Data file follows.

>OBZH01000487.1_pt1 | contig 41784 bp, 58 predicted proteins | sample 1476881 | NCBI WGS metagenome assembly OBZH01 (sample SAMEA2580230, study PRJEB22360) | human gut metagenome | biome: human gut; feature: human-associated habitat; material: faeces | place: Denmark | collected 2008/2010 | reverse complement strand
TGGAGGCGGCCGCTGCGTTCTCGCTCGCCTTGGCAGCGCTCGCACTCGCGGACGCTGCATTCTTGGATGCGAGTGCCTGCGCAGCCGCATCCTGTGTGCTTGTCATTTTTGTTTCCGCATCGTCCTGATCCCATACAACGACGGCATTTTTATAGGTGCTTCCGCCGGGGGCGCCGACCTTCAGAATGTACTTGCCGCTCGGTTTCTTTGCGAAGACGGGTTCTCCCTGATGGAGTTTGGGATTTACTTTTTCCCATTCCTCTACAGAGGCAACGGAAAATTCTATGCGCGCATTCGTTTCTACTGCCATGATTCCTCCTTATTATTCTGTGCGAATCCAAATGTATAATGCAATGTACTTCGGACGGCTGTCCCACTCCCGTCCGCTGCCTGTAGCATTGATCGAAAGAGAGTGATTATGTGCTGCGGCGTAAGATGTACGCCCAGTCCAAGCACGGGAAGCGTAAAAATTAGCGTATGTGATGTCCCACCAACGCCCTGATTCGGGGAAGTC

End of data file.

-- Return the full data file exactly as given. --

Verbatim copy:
>OBZH01000487.1_pt1 | contig 41784 bp, 58 predicted proteins | sample 1476881 | NCBI WGS metagenome assembly OBZH01 (sample SAMEA2580230, study PRJEB22360) | human gut metagenome | biome: human gut; feature: human-associated habitat; material: faeces | place: Denmark | collected 2008/2010 | reverse complement strand
TGGAGGCGGCCGCTGCGTTCTCGCTCGCCTTGGCAGCGCTCGCACTCGCGGACGCTGCATTCTTGGATGCGAGTGCCTGCGCAGCCGCATCCTGTGTGCTTGTCATTTTTGTTTCCGCATCGTCCTGATCCCATACAACGACGGCATTTTTATAGGTGCTTCCGCCGGGGGCGCCGACCTTCAGAATGTACTTGCCGCTCGGTTTCTTTGCGAAGACGGGTTCTCCCTGATGGAGTTTGGGATTTACTTTTTCCCATTCCTCTACAGAGGCAACGGAAAATTCTATGCGCGCATTCGTTTCTACTGCCATGATTCCTCCTTATTATTCTGTGCGAATCCAAATGTATAATGCAATGTACTTCGGACGGCTGTCCCACTCCCGTCCGCTGCCTGTAGCATTGATCGAAAGAGAGTGATTATGTGCTGCGGCGTAAGATGTACGCCCAGTCCAAGCACGGGAAGCGTAAAAATTAGCGTATGTGATGTCCCACCAACGCCCTGATTCGGGGAAGTC